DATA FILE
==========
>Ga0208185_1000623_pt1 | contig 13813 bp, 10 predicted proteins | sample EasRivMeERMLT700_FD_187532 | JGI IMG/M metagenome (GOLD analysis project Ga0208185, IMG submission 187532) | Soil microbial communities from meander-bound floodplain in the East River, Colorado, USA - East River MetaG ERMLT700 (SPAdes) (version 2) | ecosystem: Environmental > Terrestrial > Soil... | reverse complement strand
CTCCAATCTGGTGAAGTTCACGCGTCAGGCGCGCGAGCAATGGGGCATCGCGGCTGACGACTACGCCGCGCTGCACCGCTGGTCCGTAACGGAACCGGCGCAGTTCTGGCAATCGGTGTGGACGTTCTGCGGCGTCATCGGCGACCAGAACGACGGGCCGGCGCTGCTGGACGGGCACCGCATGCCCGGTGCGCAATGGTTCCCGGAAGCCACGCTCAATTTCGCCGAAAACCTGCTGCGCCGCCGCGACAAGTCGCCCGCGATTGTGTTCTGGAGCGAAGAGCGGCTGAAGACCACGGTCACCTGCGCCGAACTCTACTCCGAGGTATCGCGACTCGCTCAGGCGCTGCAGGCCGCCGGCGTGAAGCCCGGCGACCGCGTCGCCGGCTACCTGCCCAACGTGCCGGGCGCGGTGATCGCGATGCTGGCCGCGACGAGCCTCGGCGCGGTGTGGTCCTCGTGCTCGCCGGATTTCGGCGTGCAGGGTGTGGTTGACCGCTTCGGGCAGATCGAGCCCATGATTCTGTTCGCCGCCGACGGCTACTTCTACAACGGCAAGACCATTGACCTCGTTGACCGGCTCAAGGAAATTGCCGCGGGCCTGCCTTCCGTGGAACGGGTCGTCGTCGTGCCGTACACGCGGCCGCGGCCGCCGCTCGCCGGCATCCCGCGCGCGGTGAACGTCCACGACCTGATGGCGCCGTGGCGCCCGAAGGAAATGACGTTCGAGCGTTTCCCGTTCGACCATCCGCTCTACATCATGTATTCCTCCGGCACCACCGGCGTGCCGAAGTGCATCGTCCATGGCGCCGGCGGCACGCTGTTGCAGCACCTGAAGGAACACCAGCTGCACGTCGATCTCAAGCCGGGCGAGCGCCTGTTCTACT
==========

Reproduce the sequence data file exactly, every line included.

>Ga0208185_1000623_pt1 | contig 13813 bp, 10 predicted proteins | sample EasRivMeERMLT700_FD_187532 | JGI IMG/M metagenome (GOLD analysis project Ga0208185, IMG submission 187532) | Soil microbial communities from meander-bound floodplain in the East River, Colorado, USA - East River MetaG ERMLT700 (SPAdes) (version 2) | ecosystem: Environmental > Terrestrial > Soil... | reverse complement strand
CTCCAATCTGGTGAAGTTCACGCGTCAGGCGCGCGAGCAATGGGGCATCGCGGCTGACGACTACGCCGCGCTGCACCGCTGGTCCGTAACGGAACCGGCGCAGTTCTGGCAATCGGTGTGGACGTTCTGCGGCGTCATCGGCGACCAGAACGACGGGCCGGCGCTGCTGGACGGGCACCGCATGCCCGGTGCGCAATGGTTCCCGGAAGCCACGCTCAATTTCGCCGAAAACCTGCTGCGCCGCCGCGACAAGTCGCCCGCGATTGTGTTCTGGAGCGAAGAGCGGCTGAAGACCACGGTCACCTGCGCCGAACTCTACTCCGAGGTATCGCGACTCGCTCAGGCGCTGCAGGCCGCCGGCGTGAAGCCCGGCGACCGCGTCGCCGGCTACCTGCCCAACGTGCCGGGCGCGGTGATCGCGATGCTGGCCGCGACGAGCCTCGGCGCGGTGTGGTCCTCGTGCTCGCCGGATTTCGGCGTGCAGGGTGTGGTTGACCGCTTCGGGCAGATCGAGCCCATGATTCTGTTCGCCGCCGACGGCTACTTCTACAACGGCAAGACCATTGACCTCGTTGACCGGCTCAAGGAAATTGCCGCGGGCCTGCCTTCCGTGGAACGGGTCGTCGTCGTGCCGTACACGCGGCCGCGGCCGCCGCTCGCCGGCATCCCGCGCGCGGTGAACGTCCACGACCTGATGGCGCCGTGGCGCCCGAAGGAAATGACGTTCGAGCGTTTCCCGTTCGACCATCCGCTCTACATCATGTATTCCTCCGGCACCACCGGCGTGCCGAAGTGCATCGTCCATGGCGCCGGCGGCACGCTGTTGCAGCACCTGAAGGAACACCAGCTGCACGTCGATCTCAAGCCGGGCGAGCGCCTGTTCTACT